First week. Lesson #1 – The Internet is NOT Your Friend. Neither are the students.

So my intention was to write daily until I “got busy.”  Well, that didn’t take long.  With the schedule change, there was a lot of time dedicated to shuffling plans around and making dates for lessons and things of that nature. But today, the Friday of the first week of school felt like a disaster.

See, the internet is an incredible resource. It is is available to google lesson plans for virtually anything and there it is. With small adjustments to your own ideals, you can find amazing lessons from all over the US from incredibly talented teachers. The best part is that most of it is free.  It has been a lifesaver when I have been stuck debating on the layout of a worksheet or creating a step-by-step lesson for many levels of learning (low, mid, and accelerated) and fusing them together to find what fits for your own part

The bad thing about the internet is that even the most innocent and pure intentions can be skewed to ruin you. Last year, my personal experience was going to nail shop and having a student tweet a photo of me mid-eyebrow wax. No lie. Why would anyone want to take a photo of something like that is beyond me.  It was a Saturday when I got waxed. Monday morning, I had a student tell me “Hey, you got your eyebrows waxed on Saturday. I saw a picture.” I never felt so naked to the world. Truthfully, everyone waxes their eyebrows nowadays. But, my grandmother always insisted on grooming being a private affair. I mean, waxing means you have hair. Hair in places that you don’t want hair. Not cool.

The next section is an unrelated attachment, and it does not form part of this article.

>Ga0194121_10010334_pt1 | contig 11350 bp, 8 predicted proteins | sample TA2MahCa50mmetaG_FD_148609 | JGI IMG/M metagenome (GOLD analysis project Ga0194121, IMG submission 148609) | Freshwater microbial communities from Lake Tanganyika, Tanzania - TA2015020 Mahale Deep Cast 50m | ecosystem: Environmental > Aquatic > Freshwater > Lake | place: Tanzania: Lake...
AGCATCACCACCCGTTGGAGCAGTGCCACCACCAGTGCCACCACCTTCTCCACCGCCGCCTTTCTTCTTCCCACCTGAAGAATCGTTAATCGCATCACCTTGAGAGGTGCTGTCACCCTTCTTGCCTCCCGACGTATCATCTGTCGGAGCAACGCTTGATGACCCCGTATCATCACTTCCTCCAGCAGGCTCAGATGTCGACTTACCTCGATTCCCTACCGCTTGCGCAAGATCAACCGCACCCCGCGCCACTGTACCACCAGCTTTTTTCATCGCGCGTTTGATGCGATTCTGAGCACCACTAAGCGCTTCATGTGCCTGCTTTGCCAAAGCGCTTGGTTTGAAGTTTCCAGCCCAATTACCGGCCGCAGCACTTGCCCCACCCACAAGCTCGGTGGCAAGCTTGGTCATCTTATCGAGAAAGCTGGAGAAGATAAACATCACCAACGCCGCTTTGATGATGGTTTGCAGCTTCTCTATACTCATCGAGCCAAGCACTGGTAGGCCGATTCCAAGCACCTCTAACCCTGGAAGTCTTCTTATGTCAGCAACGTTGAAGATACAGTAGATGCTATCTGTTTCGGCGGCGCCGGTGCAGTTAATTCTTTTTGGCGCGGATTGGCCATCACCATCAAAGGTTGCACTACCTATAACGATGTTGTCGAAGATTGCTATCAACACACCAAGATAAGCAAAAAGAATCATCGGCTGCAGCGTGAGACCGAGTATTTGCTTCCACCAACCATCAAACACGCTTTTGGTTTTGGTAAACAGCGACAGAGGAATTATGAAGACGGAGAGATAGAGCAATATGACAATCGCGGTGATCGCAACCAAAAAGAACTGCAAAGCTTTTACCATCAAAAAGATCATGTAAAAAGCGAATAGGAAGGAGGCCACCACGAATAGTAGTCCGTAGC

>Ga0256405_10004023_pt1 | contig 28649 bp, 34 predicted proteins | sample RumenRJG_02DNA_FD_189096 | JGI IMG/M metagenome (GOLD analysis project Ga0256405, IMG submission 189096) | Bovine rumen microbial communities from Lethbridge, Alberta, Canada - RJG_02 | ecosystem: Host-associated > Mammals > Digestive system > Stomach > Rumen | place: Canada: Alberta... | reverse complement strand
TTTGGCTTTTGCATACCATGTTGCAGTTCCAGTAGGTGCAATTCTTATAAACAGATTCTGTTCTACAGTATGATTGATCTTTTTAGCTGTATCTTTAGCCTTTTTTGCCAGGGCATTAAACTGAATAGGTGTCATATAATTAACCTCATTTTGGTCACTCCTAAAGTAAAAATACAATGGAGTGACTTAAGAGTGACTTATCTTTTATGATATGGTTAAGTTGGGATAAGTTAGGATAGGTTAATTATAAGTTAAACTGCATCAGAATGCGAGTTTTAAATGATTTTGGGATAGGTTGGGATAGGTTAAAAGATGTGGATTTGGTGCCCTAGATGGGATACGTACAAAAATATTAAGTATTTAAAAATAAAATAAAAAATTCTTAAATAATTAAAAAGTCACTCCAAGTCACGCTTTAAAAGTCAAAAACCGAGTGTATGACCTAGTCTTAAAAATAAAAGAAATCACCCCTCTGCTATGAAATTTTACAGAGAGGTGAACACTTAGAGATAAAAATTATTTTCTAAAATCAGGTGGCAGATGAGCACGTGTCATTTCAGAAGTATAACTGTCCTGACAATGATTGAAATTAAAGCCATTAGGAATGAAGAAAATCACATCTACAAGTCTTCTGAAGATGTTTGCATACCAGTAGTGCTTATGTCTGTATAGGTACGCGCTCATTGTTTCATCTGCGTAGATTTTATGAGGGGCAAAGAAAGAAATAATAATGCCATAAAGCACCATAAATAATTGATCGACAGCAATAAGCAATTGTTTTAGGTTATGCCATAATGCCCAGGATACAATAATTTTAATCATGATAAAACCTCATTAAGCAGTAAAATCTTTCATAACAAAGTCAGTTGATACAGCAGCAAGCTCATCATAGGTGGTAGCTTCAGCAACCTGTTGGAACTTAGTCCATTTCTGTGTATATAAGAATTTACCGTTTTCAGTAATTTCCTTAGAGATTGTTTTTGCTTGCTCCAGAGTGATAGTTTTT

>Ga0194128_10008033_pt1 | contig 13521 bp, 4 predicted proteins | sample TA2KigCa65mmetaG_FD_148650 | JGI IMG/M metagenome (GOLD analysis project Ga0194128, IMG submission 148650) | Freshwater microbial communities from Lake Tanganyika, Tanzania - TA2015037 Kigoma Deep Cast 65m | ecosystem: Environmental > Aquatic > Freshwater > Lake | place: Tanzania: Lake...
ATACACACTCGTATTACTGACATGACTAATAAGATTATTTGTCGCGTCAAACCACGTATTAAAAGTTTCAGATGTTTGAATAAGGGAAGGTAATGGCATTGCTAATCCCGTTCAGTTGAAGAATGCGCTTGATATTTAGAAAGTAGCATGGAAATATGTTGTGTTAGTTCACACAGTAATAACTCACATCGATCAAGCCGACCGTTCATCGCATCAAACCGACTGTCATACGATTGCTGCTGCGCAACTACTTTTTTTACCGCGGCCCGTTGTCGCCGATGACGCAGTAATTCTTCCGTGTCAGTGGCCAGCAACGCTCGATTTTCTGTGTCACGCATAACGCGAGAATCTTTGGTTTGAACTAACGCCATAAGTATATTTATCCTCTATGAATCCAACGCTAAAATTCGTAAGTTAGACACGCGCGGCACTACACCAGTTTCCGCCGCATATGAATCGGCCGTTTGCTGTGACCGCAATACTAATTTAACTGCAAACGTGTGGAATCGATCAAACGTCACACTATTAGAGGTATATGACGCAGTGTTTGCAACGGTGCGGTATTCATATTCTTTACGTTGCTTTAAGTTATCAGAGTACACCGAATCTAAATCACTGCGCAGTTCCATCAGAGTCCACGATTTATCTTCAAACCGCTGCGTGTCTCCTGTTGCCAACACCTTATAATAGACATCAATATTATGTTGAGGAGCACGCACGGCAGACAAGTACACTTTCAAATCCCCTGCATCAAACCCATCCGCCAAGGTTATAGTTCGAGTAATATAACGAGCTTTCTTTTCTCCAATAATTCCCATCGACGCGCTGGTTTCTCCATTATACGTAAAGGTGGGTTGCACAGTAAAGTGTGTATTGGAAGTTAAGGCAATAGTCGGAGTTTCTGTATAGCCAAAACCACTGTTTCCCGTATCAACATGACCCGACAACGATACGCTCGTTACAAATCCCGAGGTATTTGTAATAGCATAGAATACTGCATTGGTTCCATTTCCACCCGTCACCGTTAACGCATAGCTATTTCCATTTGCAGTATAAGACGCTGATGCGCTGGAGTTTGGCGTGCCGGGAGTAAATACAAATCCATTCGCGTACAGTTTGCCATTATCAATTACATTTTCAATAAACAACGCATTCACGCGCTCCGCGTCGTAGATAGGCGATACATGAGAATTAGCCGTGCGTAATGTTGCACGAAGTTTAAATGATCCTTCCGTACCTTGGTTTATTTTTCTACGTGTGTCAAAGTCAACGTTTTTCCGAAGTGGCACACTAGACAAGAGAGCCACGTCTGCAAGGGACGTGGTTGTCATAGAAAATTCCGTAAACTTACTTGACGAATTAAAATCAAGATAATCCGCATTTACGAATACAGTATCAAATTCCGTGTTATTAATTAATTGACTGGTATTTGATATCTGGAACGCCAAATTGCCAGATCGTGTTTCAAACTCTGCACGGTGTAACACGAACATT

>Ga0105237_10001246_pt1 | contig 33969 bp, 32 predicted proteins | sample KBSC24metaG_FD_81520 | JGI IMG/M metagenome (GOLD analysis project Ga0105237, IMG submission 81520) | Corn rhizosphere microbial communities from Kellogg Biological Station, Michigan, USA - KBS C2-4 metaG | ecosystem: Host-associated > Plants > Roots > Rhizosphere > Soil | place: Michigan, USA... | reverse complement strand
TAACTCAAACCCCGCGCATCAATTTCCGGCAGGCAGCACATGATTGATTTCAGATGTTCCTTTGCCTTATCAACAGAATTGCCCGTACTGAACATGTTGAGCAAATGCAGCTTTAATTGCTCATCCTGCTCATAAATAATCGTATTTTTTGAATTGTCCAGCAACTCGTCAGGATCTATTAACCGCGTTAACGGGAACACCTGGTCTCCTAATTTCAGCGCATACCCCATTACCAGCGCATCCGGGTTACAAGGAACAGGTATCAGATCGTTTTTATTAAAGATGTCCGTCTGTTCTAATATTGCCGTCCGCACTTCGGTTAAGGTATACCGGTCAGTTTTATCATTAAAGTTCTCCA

But this week’s experience was no waxing matter.

This week a former student of the school I teach at got a hold of a photo of teacher’s in their personal experience. There was alcohol and smiles. The photo ended up trending on social media after only one hour online.  The photo was a happy one. Everyone was smiling and everyone had a shot glass in their hands. So the student created buzz with it.  I was informed of it after that first hour and contacted the student directly and informed him that it was no party. It was a funeral. It was a funeral for a man who brought love and smiles to one person who was very near and dear to each of the teachers in the photo. The shot glasses were filled with alcohol he loved but we didn’t particularly enjoy. We did that day, though. We did because we did it in his honor, for fighting a valiant fight and for loving our friend so dearly.